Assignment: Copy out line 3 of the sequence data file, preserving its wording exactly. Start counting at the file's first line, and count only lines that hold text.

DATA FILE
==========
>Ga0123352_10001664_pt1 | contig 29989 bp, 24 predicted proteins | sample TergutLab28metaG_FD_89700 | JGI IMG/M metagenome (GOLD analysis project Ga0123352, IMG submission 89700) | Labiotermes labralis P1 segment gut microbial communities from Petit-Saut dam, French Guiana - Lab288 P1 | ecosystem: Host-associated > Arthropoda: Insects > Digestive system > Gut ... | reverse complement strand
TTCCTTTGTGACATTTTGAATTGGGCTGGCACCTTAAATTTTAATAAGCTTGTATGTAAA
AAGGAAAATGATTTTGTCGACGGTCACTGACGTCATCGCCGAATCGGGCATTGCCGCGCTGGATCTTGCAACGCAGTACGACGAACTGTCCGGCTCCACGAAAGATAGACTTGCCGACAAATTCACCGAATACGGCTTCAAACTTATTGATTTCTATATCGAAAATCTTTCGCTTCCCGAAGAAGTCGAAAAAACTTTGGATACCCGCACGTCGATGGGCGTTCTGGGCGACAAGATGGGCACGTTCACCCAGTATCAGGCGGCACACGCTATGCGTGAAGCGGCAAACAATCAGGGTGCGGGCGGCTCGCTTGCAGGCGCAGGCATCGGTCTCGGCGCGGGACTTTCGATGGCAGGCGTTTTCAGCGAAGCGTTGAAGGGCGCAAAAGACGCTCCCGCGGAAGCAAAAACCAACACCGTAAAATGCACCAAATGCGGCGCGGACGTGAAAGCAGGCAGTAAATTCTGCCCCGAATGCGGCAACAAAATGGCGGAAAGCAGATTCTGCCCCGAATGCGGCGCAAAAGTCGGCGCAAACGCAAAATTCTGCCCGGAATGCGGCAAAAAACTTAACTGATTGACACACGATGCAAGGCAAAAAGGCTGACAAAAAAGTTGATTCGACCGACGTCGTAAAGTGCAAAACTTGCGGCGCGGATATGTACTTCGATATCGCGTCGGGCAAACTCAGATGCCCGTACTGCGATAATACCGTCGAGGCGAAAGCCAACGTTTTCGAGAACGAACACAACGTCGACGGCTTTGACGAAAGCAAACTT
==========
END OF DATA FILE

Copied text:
AAGGAAAATGATTTTGTCGACGGTCACTGACGTCATCGCCGAATCGGGCATTGCCGCGCTGGATCTTGCAACGCAGTACGACGAACTGTCCGGCTCCACGAAAGATAGACTTGCCGACAAATTCACCGAATACGGCTTCAAACTTATTGATTTCTATATCGAAAATCTTTCGCTTCCCGAAGAAGTCGAAAAAACTTTGGATACCCGCACGTCGATGGGCGTTCTGGGCGACAAGATGGGCACGTTCACCCAGTATCAGGCGGCACACGCTATGCGTGAAGCGGCAAACAATCAGGGTGCGGGCGGCTCGCTTGCAGGCGCAGGCATCGGTCTCGGCGCGGGACTTTCGATGGCAGGCGTTTTCAGCGAAGCGTTGAAGGGCGCAAAAGACGCTCCCGCGGAAGCAAAAACCAACACCGTAAAATGCACCAAATGCGGCGCGGACGTGAAAGCAGGCAGTAAATTCTGCCCCGAATGCGGCAACAAAATGGCGGAAAGCAGATTCTGCCCCGAATGCGGCGCAAAAGTCGGCGCAAACGCAAAATTCTGCCCGGAATGCGGCAAAAAACTTAACTGATTGACACACGATGCAAGGCAAAAAGGCTGACAAAAAAGTTGATTCGACCGACGTCGTAAAGTGCAAAACTTGCGGCGCGGATATGTACTTCGATATCGCGTCGGGCAAACTCAGATGCCCGTACTGCGATAATACCGTCGAGGCGAAAGCCAACGTTTTCGAGAACGAACACAACGTCGACGGCTTTGACGAAAGCAAACTT